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Education in Heart
Myocardial revascularisation in high-risk subjects
  1. Satpal S Arri,
  2. Tiffany Patterson,
  3. Rupert P Williams,
  4. Konstantinos Moschonas,
  5. Christopher P Young,
  6. Simon R Redwood
  1. Cardiovascular Department, Guy’s and St Thomas' NHS Foundation Trust, London, UK
  1. Correspondence to Dr Satpal S Arri, Cardiovascular Department Guy’s and St Thomas' NHS Foundation Trust London UK, SE1 7EH, UK; satpal.arri{at}gstt.nhs.uk

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Learning objectives

  • Risk assessment in myocardial revascularisation

  • Complications of percutaneous and surgical revascularisation

  • The role of haemodynamic support

Introduction

The synergistic effect of comorbidity, coronary artery lesion complexity and left ventricular (LV) systolic function can significantly increase the risk of adverse events at the time of myocardial revascularisation (figure 1). In patients with LV dysfunction and a large territory of ischaemia who have little reserve, further reductions in blood pressure can result in a spiral of haemodynamic compromise, culminating in cardiogenic shock or even death. In this article, we address factors that confer increased risk, current tools to quantify and guide revascularisation strategy in such patients; concluding with interventions to minimise risk including haemodynamic support devices, involvement of the heart team and technical considerations during procedural planning.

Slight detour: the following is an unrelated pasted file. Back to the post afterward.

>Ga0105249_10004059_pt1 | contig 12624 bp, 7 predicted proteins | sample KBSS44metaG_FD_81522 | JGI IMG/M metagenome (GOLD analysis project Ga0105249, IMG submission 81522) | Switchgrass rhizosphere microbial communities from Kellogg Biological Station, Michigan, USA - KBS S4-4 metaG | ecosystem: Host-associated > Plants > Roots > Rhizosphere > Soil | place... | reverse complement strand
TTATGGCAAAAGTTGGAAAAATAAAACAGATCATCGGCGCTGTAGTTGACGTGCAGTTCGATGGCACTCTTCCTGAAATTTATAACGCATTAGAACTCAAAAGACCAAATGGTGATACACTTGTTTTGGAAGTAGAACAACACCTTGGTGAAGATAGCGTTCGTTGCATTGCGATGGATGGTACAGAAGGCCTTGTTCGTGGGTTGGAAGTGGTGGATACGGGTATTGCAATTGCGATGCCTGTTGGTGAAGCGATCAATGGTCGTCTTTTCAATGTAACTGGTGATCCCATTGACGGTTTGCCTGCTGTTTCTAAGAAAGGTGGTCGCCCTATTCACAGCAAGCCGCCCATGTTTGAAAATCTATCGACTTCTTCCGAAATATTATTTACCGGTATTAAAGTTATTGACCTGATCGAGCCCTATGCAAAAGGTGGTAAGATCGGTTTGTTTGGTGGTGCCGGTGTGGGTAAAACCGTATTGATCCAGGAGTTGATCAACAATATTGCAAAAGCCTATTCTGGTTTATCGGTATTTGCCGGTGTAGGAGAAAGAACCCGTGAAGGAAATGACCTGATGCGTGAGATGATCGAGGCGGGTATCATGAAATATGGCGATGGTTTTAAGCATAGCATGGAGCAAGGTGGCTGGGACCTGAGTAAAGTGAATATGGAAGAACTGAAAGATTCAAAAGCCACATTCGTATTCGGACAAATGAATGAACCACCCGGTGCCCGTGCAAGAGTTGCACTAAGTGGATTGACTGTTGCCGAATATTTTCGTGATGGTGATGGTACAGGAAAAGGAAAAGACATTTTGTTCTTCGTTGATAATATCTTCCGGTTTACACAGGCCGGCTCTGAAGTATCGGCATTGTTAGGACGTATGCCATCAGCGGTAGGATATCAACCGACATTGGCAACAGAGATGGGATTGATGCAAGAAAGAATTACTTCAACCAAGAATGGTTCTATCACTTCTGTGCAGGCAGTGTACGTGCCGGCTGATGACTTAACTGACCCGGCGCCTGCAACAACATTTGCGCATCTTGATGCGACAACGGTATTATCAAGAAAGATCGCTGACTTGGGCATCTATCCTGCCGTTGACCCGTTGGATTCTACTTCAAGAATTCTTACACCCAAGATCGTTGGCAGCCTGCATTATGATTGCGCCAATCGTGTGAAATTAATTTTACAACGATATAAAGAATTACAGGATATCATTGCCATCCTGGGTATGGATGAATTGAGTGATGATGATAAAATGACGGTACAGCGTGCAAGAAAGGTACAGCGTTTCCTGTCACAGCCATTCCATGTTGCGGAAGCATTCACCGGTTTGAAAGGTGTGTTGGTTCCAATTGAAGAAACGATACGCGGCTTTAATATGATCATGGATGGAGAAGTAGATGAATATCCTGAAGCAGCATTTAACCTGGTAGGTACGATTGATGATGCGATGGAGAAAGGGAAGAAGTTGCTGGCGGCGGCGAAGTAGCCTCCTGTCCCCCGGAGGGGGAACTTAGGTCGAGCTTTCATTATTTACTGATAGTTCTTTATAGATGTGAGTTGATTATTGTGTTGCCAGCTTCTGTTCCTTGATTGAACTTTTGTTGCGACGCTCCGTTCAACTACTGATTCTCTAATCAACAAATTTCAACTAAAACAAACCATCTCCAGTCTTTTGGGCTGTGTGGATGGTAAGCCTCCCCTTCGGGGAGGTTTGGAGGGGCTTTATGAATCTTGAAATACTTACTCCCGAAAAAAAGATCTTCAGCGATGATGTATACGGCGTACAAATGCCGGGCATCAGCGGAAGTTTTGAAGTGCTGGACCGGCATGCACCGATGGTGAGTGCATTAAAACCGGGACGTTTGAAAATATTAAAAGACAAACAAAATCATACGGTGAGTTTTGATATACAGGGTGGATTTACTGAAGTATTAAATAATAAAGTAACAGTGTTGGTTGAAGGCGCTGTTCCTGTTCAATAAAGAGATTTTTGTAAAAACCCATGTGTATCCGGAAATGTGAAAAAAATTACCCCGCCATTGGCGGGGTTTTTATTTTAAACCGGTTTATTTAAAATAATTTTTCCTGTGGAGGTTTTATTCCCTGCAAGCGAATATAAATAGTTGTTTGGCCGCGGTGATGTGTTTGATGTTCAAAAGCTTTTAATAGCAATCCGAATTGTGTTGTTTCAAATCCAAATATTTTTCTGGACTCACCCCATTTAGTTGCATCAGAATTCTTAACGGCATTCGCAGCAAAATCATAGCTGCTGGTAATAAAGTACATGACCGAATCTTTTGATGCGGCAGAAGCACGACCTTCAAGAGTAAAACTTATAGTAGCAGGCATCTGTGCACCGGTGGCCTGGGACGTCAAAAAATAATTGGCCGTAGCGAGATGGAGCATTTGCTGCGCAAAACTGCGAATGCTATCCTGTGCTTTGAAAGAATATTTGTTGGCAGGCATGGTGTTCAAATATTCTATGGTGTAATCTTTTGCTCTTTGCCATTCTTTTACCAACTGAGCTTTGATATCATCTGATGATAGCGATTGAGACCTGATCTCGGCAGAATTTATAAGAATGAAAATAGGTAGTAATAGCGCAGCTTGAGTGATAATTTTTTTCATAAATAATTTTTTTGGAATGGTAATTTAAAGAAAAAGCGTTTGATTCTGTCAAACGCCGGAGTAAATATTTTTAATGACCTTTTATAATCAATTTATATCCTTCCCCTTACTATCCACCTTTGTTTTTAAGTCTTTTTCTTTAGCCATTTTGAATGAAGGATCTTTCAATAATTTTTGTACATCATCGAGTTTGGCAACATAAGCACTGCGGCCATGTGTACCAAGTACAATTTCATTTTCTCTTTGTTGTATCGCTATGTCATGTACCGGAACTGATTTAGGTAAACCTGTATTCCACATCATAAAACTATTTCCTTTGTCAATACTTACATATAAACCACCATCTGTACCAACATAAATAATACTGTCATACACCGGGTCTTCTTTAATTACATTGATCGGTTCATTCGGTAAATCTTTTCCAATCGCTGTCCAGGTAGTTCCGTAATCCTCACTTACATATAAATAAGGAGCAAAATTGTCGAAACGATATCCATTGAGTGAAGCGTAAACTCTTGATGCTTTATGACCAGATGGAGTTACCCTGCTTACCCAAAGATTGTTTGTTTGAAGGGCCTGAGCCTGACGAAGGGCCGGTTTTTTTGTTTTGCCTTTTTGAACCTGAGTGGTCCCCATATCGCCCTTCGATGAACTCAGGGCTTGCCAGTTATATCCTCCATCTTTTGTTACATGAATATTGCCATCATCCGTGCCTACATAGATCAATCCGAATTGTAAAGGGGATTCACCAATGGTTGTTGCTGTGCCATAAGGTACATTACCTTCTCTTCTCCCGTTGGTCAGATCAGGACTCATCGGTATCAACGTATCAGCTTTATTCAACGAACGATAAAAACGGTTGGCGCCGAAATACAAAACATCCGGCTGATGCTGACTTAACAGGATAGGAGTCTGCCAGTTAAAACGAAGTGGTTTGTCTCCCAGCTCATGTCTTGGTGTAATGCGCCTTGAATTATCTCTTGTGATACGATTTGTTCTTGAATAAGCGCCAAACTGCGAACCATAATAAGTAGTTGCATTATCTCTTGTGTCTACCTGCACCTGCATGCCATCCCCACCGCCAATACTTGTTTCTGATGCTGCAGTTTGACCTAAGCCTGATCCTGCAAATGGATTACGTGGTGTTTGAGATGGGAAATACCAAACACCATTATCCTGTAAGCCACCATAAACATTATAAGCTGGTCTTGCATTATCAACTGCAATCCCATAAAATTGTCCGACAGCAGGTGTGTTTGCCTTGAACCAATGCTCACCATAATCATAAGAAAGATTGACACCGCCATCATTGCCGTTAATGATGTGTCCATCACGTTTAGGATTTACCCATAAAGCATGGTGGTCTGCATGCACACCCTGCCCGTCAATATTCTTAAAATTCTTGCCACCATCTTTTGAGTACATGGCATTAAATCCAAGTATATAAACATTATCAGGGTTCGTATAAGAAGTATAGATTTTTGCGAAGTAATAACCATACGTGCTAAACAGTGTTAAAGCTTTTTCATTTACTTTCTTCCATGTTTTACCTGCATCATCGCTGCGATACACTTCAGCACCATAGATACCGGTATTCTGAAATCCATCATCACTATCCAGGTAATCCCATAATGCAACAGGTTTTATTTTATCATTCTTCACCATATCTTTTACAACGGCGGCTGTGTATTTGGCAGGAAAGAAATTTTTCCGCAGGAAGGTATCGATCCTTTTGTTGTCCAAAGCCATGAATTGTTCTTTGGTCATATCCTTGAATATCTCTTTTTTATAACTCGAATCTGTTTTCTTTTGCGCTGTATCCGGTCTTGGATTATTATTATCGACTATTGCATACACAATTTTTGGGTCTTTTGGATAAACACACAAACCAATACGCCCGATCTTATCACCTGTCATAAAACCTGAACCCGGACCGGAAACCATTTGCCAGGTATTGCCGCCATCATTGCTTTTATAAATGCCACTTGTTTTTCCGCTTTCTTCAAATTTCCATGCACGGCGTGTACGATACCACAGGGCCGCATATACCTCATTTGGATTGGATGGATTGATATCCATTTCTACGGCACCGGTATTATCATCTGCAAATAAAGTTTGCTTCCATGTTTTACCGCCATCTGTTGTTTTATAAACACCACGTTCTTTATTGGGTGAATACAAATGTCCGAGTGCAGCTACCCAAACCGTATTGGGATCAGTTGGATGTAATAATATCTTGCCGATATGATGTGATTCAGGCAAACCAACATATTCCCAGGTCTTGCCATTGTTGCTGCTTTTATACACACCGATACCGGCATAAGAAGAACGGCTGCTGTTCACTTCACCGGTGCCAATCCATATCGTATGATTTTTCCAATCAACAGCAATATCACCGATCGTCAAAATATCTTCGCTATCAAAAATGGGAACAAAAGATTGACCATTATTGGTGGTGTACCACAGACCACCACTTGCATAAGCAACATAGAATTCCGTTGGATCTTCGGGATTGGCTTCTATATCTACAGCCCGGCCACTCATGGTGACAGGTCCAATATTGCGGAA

Figure 1

Factors increasing the risk of myocardial revascularisation. LMS, left main stem; LV, left ventricle.

Comorbidity

An increasing number of revascularisation procedures are performed in patients over 70, despite poor representation in randomised controlled trials (RCT).1–3 Elderly patients are more likely to present with extensive coronary artery disease (CAD), higher lesion complexity and multiple comorbidities. Increasing age is associated with up to fourfold increased risk of death, myocardial infarction (MI), stroke, renal failure and bleeding, following percutaneous coronary intervention (PCI), in both the acute and elective setting.4 5 Older age is also a predictor of in-hospital mortality and stroke following coronary artery bypass grafting (CABG) surgery, with the worst outcomes in those following urgent and emergency surgery.3 6 7

There is often disparity between chronological and biological age, which is more difficult to quantify. ‘Frailty’, a syndrome of physical functional decline, malnourishment, cognitive impairment and reduced physical capacity to stressors, is itself associated with adverse outcomes.8 9 The Charlson comorbidity index attempts to address some of these additional factors and has been shown to predict 1-year mortality in cardiac …

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